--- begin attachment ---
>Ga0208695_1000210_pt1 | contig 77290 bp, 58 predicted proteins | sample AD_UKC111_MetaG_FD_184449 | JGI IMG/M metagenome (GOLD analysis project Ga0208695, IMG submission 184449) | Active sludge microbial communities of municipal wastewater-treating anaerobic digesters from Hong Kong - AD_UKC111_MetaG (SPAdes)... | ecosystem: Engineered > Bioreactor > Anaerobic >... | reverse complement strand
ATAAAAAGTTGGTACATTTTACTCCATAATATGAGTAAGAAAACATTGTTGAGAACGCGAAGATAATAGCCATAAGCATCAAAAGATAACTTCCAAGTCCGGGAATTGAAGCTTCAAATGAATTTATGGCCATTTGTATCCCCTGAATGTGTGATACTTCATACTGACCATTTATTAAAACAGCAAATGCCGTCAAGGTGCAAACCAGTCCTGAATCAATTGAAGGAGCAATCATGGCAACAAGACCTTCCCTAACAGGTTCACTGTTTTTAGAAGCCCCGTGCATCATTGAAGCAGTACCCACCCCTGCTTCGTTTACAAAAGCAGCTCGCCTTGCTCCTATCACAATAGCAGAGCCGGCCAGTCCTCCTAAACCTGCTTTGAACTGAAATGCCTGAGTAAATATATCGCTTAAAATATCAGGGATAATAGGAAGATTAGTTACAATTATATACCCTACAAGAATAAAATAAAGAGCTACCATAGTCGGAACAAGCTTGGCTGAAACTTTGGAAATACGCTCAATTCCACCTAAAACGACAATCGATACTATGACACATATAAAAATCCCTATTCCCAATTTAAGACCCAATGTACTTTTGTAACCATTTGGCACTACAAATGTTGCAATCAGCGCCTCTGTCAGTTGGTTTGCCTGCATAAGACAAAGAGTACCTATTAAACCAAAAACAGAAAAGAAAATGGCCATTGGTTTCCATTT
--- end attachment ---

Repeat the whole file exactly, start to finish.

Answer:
>Ga0208695_1000210_pt1 | contig 77290 bp, 58 predicted proteins | sample AD_UKC111_MetaG_FD_184449 | JGI IMG/M metagenome (GOLD analysis project Ga0208695, IMG submission 184449) | Active sludge microbial communities of municipal wastewater-treating anaerobic digesters from Hong Kong - AD_UKC111_MetaG (SPAdes)... | ecosystem: Engineered > Bioreactor > Anaerobic >... | reverse complement strand
ATAAAAAGTTGGTACATTTTACTCCATAATATGAGTAAGAAAACATTGTTGAGAACGCGAAGATAATAGCCATAAGCATCAAAAGATAACTTCCAAGTCCGGGAATTGAAGCTTCAAATGAATTTATGGCCATTTGTATCCCCTGAATGTGTGATACTTCATACTGACCATTTATTAAAACAGCAAATGCCGTCAAGGTGCAAACCAGTCCTGAATCAATTGAAGGAGCAATCATGGCAACAAGACCTTCCCTAACAGGTTCACTGTTTTTAGAAGCCCCGTGCATCATTGAAGCAGTACCCACCCCTGCTTCGTTTACAAAAGCAGCTCGCCTTGCTCCTATCACAATAGCAGAGCCGGCCAGTCCTCCTAAACCTGCTTTGAACTGAAATGCCTGAGTAAATATATCGCTTAAAATATCAGGGATAATAGGAAGATTAGTTACAATTATATACCCTACAAGAATAAAATAAAGAGCTACCATAGTCGGAACAAGCTTGGCTGAAACTTTGGAAATACGCTCAATTCCACCTAAAACGACAATCGATACTATGACACATATAAAAATCCCTATTCCCAATTTAAGACCCAATGTACTTTTGTAACCATTTGGCACTACAAATGTTGCAATCAGCGCCTCTGTCAGTTGGTTTGCCTGCATAAGACAAAGAGTACCTATTAAACCAAAAACAGAAAAGAAAATGGCCATTGGTTTCCATTT